October 31, 2007
Publication: Evening Herald
Date: Tuesday, October 30, 2007 Page: 1
Author: Aoife Anderson
Headline: SIX-YEAR-OLD BATTLING ANOREXIA
One-in-ten girls have eating concerns as young as six are now battling anorexia, a health expert revealed today. The revelation comes as a new report shows that a staggering llpc of young girls in Ireland have significant eating concerns. A ground breaking new study among Irish adolescents, revealed exclusively to the Evening Herald, found that anorexia and bulimia now pose a considerable threat to the health and well being of adolescents in this country. "There is a suggestion that Irish adolescents may demonstrate a higher level of bulimic type behaviours and concerns" than their international peers, the study states.
Suzanne Kelly of the Eating Disorder Resource Centre in Ireland said: "Eating disorders are the next cancer in Ireland. "The youngest person I have come across with an eating disorder is just six years old. "They (eating disorders) are far more prevalent than ever before but we have to remember that even the statistics aren't accurate because a lot of people will not admit they have a problem. "We are heading towards a major problem in Ireland in terms of all types of eating disorders from anorexia to obesity. "People don't realise the extent that young people are suffering in this country," Ms Kelly added. She also described a case where a little girl aged just five refused to play with Bratz dolls because she thought they were "too fat" and feared she would get fat playing with them. Instead, she insisted on only playing with Barbie dolls "because they are skinny and pretty". "Although this kind of case is not common, it is extremely scary," Ms Kelly said. " I see this problem as getting worse before it gets better. There are resources to help people get better but we need much more," she added.
The soon to be released study, titled Eating Problems In Children and Adolescents (EPICA), was conducted by experts at the St John of God's Lucena Foundation in Rathgar, Dublin. It found that compared with other major psychiatric disorders, eating disorders in Ireland have the higest mortality rate resulting from medical complications of illness and by completed suicides. The aim of the study was to establish the eating, dieting and exercise habits of seconday school children and their parents in Ireland. More than 3,000 second level students aged between 12-18 years participated in the study from a random sample of 52 Irish schools. From this data, it was found that almost llpc of the girls had significant eating concerns.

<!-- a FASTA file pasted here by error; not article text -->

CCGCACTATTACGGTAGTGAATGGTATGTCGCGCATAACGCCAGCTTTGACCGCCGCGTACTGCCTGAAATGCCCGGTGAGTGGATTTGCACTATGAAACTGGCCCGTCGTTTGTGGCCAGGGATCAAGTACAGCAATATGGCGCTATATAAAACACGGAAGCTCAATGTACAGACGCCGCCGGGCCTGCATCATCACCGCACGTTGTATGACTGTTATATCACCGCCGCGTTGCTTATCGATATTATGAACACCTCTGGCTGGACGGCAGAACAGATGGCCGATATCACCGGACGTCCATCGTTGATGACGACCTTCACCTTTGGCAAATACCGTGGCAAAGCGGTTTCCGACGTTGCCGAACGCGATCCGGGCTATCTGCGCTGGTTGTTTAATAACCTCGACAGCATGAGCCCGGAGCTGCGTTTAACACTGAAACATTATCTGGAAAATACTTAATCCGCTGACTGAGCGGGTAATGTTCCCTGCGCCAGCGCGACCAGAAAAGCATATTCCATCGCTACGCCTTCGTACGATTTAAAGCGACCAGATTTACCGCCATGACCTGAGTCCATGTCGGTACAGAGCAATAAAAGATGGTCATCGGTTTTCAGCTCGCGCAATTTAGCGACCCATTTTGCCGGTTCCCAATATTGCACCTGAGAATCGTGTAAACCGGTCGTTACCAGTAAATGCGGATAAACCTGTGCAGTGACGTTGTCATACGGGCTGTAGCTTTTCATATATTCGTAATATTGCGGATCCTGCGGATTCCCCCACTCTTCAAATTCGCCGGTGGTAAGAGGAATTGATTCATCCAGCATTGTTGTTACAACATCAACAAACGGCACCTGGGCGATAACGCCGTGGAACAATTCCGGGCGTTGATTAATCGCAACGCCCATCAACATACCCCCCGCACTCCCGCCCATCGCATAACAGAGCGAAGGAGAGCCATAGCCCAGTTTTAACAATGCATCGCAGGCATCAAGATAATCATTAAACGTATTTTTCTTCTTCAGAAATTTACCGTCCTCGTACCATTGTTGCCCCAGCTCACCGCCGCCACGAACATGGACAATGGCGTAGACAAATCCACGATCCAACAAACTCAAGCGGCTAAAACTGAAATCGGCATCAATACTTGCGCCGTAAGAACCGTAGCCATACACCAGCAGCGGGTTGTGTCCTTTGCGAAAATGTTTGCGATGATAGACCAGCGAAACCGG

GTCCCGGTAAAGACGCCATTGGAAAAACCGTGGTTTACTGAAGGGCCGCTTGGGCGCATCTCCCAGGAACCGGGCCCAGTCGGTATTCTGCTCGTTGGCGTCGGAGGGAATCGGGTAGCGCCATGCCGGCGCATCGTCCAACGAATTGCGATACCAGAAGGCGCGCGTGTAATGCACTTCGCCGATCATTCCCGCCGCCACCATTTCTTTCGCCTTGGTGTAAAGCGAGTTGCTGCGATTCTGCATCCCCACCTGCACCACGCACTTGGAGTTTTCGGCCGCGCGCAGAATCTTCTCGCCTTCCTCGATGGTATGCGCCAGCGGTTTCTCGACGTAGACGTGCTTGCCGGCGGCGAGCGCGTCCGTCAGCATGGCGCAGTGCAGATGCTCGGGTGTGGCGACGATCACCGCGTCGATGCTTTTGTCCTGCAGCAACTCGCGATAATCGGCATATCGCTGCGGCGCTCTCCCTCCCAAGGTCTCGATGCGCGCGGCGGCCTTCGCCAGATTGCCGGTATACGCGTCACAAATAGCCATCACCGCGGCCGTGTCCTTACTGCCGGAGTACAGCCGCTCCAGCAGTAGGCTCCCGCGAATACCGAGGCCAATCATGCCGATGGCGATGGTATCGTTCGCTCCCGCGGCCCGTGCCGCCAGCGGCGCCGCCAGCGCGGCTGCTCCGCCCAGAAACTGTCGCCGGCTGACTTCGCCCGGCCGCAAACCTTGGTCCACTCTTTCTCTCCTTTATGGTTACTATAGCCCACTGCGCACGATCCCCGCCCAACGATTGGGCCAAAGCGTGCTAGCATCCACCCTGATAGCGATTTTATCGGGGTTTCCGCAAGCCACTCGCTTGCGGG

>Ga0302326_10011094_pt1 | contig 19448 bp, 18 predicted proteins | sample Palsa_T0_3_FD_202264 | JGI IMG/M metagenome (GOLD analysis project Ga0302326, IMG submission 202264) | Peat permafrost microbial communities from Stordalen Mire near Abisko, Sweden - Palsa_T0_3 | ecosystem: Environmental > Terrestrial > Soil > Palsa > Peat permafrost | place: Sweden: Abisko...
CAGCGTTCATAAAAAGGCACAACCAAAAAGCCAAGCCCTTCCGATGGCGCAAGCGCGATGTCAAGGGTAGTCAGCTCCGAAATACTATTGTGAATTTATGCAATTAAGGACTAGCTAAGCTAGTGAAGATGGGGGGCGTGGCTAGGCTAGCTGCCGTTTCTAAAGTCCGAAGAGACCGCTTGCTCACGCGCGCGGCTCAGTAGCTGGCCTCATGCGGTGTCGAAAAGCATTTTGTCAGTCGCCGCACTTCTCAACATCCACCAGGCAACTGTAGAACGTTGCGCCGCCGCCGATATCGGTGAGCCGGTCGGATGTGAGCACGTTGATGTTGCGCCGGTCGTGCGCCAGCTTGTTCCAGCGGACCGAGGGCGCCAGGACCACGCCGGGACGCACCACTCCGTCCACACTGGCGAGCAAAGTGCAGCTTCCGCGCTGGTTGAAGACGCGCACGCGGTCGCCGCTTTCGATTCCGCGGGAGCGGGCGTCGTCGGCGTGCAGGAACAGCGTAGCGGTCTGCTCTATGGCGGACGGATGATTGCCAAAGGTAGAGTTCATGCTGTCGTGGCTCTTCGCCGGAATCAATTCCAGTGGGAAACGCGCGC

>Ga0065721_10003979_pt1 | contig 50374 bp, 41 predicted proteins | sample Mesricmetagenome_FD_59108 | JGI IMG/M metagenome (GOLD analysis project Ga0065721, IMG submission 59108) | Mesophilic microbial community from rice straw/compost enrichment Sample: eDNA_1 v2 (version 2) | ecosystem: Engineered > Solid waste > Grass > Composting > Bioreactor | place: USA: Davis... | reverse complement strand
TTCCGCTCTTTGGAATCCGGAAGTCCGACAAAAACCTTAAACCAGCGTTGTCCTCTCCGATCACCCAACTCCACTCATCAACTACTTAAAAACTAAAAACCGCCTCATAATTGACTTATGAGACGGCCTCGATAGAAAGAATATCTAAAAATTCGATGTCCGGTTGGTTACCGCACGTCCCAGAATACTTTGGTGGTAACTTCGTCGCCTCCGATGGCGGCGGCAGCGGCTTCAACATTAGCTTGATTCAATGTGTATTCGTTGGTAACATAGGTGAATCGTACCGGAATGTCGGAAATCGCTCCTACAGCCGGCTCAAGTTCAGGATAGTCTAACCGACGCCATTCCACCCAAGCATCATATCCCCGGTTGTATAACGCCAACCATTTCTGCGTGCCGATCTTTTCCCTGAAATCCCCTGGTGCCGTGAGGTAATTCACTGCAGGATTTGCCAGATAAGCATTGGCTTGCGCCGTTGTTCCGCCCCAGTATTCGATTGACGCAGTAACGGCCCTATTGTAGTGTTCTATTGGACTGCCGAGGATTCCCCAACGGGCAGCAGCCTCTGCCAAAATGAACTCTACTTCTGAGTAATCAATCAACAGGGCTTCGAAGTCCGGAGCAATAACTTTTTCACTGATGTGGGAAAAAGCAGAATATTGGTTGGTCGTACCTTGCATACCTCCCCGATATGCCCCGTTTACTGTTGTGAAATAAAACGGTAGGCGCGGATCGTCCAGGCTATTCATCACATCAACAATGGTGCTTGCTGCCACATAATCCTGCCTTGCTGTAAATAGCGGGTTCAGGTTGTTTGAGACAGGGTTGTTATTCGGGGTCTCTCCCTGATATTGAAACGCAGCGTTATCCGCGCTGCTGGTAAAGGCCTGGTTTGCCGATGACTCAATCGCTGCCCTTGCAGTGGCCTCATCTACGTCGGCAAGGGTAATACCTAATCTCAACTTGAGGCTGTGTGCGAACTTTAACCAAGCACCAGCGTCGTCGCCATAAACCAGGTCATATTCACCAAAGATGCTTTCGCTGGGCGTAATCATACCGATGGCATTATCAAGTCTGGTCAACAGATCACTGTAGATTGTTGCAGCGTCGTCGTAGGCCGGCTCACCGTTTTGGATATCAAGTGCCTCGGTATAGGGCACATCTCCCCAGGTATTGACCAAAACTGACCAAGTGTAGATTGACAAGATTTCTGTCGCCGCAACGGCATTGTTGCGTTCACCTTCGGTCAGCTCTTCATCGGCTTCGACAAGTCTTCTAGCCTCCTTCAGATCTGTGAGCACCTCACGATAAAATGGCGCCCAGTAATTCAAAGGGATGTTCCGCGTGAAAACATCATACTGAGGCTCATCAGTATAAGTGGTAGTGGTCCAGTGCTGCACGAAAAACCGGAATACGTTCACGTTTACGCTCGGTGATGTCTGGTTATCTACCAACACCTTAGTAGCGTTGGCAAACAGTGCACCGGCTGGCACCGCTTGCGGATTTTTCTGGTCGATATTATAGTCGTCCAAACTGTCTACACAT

The study also found that although the global levels of eating concern among Irish adolescents are comparable to those internationally, "there is a suggestion that Irish adolescents may demonstrate a higher level of bulimic type behaviours". Irish youngesters were also found to be more likely to be dissatisfied with the quality of their life, their friends and their academic level and were more depressed that those who were not preoccupied with weight and shape concerns. They were also more likely to be affected by the media portrayal of the ideal weight and shape. Speaking about the new study, eating disorder expert Alison Darcy of UCD and St John of God's Foundation said: "This EPICA study is the first attempt to get Irish figures for eating disorders so it is extremely important. "It has provided some extremely valuable information because the fact that it is a community based study means it is very accurate. "More than one in ten young people are showing eating concerns and this study is the first of its kind to highlight the problem here," she added.
Concerned parents who are worried about their children's relationship with food are being invited to an information evening on how to approach the problem by a leading Dublin based foundation. A huge number of parents have already signed up for the free two-and-a-half hour seminar amid growing concerns about the number of teenage children battling eating disorders in this country. The Lucena Foundation in Rathgar are organising a parents and carers information session on how to help and support young adolescents with eating disorders. The evening, which is part of series of seminars for parents being hosted by the foundation over the next few months, will include a talk from Prof Fiona McNicholas, a Consultant Child and Adolescent Psychiatrist at Lucena Clinic Services and Dr Michele Coyle, a Clinical Psychologist from St. John of God Services. The information evening, which will be held on Tuesday November 6, will be chained by eating disorders expert Dr Cara Prior, who is based full-time at the Lucena Clinic Services on Orwell Road in Rathgar. Places are limited to just 150 so anyone interested in attending is asked to contact 01- 4923596 or 4999349.
11 PC of girls have significant eating concerns. 1.2pc of girls were identified as being "at risk" of having Anorexia Nervosa. 1.5pc of girls were identified as being "at risk" of having Bulimia Nervosa. 43.7pc of participants in the study admitted to being affected a little or a lot by the media portrayal of shape and weight with more than half believing it to be "too thin" or "far too thin". 71pc of females and 88pc of males admitted to exercising more than twice per week. 32pc of females indicated dieting sometimes, often or always.